What are Forward Contracts?
A forward contract is an agreement to buy or sell an underlying asset, such as gold or an index basket of stocks, at a specified date in the future.
A forward contract is a private, over-the-counter contract between two parties; it is not exchange traded. Alternatively a futures contract is exchange traded and the parties post margin upon contract initiation. More on the differences between forwards and futures will be discussed throughout the module.
A forward contract can be customized to meet the specific needs of the two parties.
Since a forward is over the counter, it can be difficult to exit the position prior to expiration. The party with negative contract value can attempt to buy out the other contract party or one party can attempt to sell his/her position to a third party.
Forward Contract Price and Forward Contract Value
Forward Contract Price: The set price or interest rate agreed to at contract initiation that will be paid by the forward buyer upon expiration, at the agreed settlement date.
- The buyer of the contract is in the long position and will purchase the underlying asset at the contract price and the seller is in the short position and must deliver the underlying asset to the contract buyer.
- The forward contract price set at initiation is based upon an arbitrage relationship between the contract and the underlying asset; this arbitrage relationship causes the forward contract’s value to equal zero at initiation.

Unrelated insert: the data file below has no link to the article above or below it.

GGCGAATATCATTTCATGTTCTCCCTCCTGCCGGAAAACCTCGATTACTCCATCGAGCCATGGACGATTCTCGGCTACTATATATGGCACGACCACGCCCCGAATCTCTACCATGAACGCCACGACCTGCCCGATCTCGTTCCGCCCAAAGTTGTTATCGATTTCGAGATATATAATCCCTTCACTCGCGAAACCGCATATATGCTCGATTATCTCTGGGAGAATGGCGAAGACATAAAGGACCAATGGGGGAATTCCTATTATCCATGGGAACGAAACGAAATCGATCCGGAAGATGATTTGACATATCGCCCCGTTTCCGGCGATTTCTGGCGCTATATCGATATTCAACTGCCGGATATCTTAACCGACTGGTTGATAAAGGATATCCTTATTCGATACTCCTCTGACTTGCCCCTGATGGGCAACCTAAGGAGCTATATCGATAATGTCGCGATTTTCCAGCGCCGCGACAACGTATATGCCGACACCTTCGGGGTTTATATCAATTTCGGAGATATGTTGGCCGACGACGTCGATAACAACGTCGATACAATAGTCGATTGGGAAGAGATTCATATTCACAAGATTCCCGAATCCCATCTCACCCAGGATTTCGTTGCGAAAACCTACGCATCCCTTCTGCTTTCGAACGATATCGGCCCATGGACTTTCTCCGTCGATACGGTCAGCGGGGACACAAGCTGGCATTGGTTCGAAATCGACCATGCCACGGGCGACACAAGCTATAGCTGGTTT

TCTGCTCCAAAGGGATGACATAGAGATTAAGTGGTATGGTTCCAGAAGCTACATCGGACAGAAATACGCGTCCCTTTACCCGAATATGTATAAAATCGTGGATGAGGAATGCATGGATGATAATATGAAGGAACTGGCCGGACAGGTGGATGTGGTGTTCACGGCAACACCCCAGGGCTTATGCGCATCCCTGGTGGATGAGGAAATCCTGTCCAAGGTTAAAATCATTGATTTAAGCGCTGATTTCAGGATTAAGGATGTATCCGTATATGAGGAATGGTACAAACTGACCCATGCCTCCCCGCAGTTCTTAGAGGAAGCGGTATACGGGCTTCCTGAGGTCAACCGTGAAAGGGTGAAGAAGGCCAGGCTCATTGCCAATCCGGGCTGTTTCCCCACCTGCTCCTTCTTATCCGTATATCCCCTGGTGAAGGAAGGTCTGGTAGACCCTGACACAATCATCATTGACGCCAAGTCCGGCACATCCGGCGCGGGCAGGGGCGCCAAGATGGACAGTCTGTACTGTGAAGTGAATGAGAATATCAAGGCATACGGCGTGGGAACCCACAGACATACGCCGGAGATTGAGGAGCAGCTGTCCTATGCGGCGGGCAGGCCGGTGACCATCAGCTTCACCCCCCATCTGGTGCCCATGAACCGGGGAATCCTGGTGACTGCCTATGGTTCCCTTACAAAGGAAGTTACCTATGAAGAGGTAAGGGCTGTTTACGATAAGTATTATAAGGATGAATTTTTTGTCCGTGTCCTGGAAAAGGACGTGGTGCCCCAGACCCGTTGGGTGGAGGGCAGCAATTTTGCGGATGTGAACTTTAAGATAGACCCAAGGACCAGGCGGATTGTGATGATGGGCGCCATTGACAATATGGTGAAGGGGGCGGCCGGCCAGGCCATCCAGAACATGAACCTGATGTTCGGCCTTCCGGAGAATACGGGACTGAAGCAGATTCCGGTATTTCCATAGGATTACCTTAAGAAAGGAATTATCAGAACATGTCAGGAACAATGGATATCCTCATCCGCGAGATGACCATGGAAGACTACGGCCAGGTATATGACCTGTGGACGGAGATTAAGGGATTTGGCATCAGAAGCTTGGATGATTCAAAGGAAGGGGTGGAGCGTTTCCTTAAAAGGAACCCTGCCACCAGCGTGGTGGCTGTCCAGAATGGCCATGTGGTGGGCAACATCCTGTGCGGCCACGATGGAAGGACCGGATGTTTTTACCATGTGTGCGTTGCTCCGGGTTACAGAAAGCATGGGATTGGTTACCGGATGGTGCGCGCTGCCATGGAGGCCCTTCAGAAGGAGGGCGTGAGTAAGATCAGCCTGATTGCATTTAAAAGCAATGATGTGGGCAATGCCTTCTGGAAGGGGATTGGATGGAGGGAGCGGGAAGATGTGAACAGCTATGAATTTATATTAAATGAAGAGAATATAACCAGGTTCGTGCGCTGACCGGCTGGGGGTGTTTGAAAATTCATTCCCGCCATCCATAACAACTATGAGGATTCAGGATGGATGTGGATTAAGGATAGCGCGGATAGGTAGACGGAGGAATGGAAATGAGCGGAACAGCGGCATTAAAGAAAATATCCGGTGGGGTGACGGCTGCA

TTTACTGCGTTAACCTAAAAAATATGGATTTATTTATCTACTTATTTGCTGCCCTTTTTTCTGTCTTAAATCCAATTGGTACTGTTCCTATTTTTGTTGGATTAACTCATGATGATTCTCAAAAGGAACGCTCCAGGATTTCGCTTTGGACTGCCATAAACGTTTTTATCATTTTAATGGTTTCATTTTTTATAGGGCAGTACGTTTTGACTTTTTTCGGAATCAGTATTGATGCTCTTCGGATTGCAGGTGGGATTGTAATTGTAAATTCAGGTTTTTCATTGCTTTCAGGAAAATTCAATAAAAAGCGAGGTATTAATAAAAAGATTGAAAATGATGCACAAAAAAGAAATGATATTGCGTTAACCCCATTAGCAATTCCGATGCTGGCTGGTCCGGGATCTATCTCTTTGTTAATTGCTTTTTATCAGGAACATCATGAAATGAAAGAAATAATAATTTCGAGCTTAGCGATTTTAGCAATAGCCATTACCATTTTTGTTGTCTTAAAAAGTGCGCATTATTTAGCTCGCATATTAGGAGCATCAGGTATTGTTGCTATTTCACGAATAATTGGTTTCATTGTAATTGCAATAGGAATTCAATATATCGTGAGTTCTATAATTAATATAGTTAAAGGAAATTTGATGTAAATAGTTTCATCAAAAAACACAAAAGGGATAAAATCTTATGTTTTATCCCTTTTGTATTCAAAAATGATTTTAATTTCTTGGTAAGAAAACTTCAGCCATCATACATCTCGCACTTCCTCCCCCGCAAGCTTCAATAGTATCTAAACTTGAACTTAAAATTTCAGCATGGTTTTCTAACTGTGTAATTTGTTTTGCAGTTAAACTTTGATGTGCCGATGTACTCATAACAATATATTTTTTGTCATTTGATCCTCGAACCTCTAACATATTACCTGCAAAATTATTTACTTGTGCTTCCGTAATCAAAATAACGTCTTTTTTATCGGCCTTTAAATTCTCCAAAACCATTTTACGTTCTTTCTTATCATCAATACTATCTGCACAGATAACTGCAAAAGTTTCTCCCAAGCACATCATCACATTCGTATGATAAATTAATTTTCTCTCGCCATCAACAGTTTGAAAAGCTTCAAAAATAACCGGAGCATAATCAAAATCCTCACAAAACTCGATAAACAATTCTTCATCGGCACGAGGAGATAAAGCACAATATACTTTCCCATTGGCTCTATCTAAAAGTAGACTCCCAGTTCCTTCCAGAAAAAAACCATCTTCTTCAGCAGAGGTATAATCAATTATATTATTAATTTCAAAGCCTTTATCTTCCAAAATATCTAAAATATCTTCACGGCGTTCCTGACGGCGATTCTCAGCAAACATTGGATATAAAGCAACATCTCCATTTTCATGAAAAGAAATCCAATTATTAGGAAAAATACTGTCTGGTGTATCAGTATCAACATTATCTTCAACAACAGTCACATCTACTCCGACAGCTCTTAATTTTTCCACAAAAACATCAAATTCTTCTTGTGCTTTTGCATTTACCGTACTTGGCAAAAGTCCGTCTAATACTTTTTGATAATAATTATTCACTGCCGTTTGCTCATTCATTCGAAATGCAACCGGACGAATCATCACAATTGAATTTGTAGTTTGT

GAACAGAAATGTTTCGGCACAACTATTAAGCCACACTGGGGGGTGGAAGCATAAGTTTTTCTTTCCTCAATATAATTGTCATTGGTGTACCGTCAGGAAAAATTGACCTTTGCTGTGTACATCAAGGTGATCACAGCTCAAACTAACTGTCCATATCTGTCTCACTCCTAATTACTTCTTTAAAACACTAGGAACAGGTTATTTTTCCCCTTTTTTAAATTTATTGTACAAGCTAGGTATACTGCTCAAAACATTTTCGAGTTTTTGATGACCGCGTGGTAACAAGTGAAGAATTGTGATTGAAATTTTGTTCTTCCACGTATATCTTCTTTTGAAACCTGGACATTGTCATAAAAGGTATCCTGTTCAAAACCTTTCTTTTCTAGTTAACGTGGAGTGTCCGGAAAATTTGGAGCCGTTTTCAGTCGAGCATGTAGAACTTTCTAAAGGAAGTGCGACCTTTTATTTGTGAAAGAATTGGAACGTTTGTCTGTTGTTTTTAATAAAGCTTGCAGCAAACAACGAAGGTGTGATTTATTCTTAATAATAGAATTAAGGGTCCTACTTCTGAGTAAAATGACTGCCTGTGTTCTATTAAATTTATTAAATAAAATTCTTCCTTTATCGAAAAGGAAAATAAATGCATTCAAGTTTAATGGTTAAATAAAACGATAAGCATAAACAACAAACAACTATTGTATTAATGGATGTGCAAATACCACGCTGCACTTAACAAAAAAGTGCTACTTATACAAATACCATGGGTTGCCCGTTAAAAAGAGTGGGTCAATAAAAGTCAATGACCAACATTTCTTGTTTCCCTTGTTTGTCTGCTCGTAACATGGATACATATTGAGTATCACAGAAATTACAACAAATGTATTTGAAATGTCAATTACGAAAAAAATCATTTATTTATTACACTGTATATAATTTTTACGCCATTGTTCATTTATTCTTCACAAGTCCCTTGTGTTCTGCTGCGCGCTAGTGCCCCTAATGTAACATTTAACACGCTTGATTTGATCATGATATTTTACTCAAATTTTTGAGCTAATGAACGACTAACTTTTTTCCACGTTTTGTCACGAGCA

- Arbitrage Relationship: based on the sequence where the underlying asset is purchased with borrowed capital at the risk free rate and the forward contract is sold (note that adjustments will be made for cash inflows and outflows associated with the underlying during the contract term). The arbitrage transaction is made with funds borrowed at the risk free rate, so the accurate forward price assumes that no profit will be made and the value at contract initiation is zero.
- A forward contract is priced at initiation and the price is set at an amount that is theoretically fair to both the buyer and seller.
Forward Contract Value: This is the amount required to assume ownership of an existing forward contract.
- The value of a forward contract upon initiation is zero as a result of the arbitrage relationship between the contract and the underlying asset.
- A forward contract can be valued at any time during the life of the contract.
- A forward contract price is set at initiation and will not change regardless of market movements; alternatively, the forward contract’s value will most likely change from its initial value of zero between initiation and settlement as market conditions change.
- Forward Contract Value at Expiration = Price of the Underlying Asset at Expiration less the Forward Contract’s Price at Initiation
- For example, if a gold speculator agreed to a forward contract price to buy one ounce of gold at $1,300 in one month; if at expiration, the price of one ounce of gold is $1,350 then the contract will have a value of $50 to the gold speculator.
Off Market Forward: A forward contract where the initial contract value is not set equal to zero and this value is exchanged between the buyer and seller at initiation.
- CFA Level 2: Derivatives Part 1 – Introduction
- What are Forward Contracts?
- Equity Forward Contracts
- Fixed Income Forward Contracts
- Currency Forward Contracts
- Forward Rate Agreements (FRA)
- Credit Risk and Forward Contracts
- Introduction to Futures Contracts
- Futures: Convergence of Spot and Futures Prices at Expiration
- Futures Prices vs. Forward Prices
- Contago and Backwardation
- Pricing Stock Index Futures
- Pricing Interest Rate/Treasury Bond Futures
- Pricing Currency Futures
- Eurodollar Futures